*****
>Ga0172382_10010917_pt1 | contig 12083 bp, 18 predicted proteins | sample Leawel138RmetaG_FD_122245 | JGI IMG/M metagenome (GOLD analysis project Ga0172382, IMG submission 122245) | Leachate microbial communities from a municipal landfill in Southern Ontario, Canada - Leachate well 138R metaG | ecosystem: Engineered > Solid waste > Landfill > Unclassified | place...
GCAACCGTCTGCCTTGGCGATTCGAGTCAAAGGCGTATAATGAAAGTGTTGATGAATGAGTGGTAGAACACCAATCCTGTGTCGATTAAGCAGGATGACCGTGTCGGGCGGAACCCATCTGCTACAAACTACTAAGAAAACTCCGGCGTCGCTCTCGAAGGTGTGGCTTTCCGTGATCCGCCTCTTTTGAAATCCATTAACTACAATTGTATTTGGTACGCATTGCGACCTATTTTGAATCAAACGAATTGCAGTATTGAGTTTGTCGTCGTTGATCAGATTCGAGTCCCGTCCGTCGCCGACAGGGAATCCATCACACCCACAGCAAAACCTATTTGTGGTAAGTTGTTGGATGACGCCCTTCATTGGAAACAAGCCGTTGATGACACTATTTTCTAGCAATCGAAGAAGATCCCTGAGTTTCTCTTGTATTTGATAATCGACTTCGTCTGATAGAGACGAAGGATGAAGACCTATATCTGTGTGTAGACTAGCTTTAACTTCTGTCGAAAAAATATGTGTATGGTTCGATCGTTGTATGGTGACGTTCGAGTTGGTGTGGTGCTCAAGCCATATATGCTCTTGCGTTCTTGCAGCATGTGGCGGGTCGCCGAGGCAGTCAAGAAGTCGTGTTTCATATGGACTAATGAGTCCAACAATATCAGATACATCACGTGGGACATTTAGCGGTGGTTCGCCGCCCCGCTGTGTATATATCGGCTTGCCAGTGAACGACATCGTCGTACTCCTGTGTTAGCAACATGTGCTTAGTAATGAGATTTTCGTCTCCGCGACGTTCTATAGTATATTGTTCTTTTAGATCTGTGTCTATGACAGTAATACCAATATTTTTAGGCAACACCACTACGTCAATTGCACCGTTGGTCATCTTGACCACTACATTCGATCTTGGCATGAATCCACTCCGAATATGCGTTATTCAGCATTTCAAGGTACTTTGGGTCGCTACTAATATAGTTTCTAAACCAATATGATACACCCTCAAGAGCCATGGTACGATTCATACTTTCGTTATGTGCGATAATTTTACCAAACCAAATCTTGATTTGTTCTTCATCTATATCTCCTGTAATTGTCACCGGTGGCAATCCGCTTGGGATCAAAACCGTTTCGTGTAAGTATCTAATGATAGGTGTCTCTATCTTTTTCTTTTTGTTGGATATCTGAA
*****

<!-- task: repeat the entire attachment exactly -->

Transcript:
>Ga0172382_10010917_pt1 | contig 12083 bp, 18 predicted proteins | sample Leawel138RmetaG_FD_122245 | JGI IMG/M metagenome (GOLD analysis project Ga0172382, IMG submission 122245) | Leachate microbial communities from a municipal landfill in Southern Ontario, Canada - Leachate well 138R metaG | ecosystem: Engineered > Solid waste > Landfill > Unclassified | place...
GCAACCGTCTGCCTTGGCGATTCGAGTCAAAGGCGTATAATGAAAGTGTTGATGAATGAGTGGTAGAACACCAATCCTGTGTCGATTAAGCAGGATGACCGTGTCGGGCGGAACCCATCTGCTACAAACTACTAAGAAAACTCCGGCGTCGCTCTCGAAGGTGTGGCTTTCCGTGATCCGCCTCTTTTGAAATCCATTAACTACAATTGTATTTGGTACGCATTGCGACCTATTTTGAATCAAACGAATTGCAGTATTGAGTTTGTCGTCGTTGATCAGATTCGAGTCCCGTCCGTCGCCGACAGGGAATCCATCACACCCACAGCAAAACCTATTTGTGGTAAGTTGTTGGATGACGCCCTTCATTGGAAACAAGCCGTTGATGACACTATTTTCTAGCAATCGAAGAAGATCCCTGAGTTTCTCTTGTATTTGATAATCGACTTCGTCTGATAGAGACGAAGGATGAAGACCTATATCTGTGTGTAGACTAGCTTTAACTTCTGTCGAAAAAATATGTGTATGGTTCGATCGTTGTATGGTGACGTTCGAGTTGGTGTGGTGCTCAAGCCATATATGCTCTTGCGTTCTTGCAGCATGTGGCGGGTCGCCGAGGCAGTCAAGAAGTCGTGTTTCATATGGACTAATGAGTCCAACAATATCAGATACATCACGTGGGACATTTAGCGGTGGTTCGCCGCCCCGCTGTGTATATATCGGCTTGCCAGTGAACGACATCGTCGTACTCCTGTGTTAGCAACATGTGCTTAGTAATGAGATTTTCGTCTCCGCGACGTTCTATAGTATATTGTTCTTTTAGATCTGTGTCTATGACAGTAATACCAATATTTTTAGGCAACACCACTACGTCAATTGCACCGTTGGTCATCTTGACCACTACATTCGATCTTGGCATGAATCCACTCCGAATATGCGTTATTCAGCATTTCAAGGTACTTTGGGTCGCTACTAATATAGTTTCTAAACCAATATGATACACCCTCAAGAGCCATGGTACGATTCATACTTTCGTTATGTGCGATAATTTTACCAAACCAAATCTTGATTTGTTCTTCATCTATATCTCCTGTAATTGTCACCGGTGGCAATCCGCTTGGGATCAAAACCGTTTCGTGTAAGTATCTAATGATAGGTGTCTCTATCTTTTTCTTTTTGTTGGATATCTGAA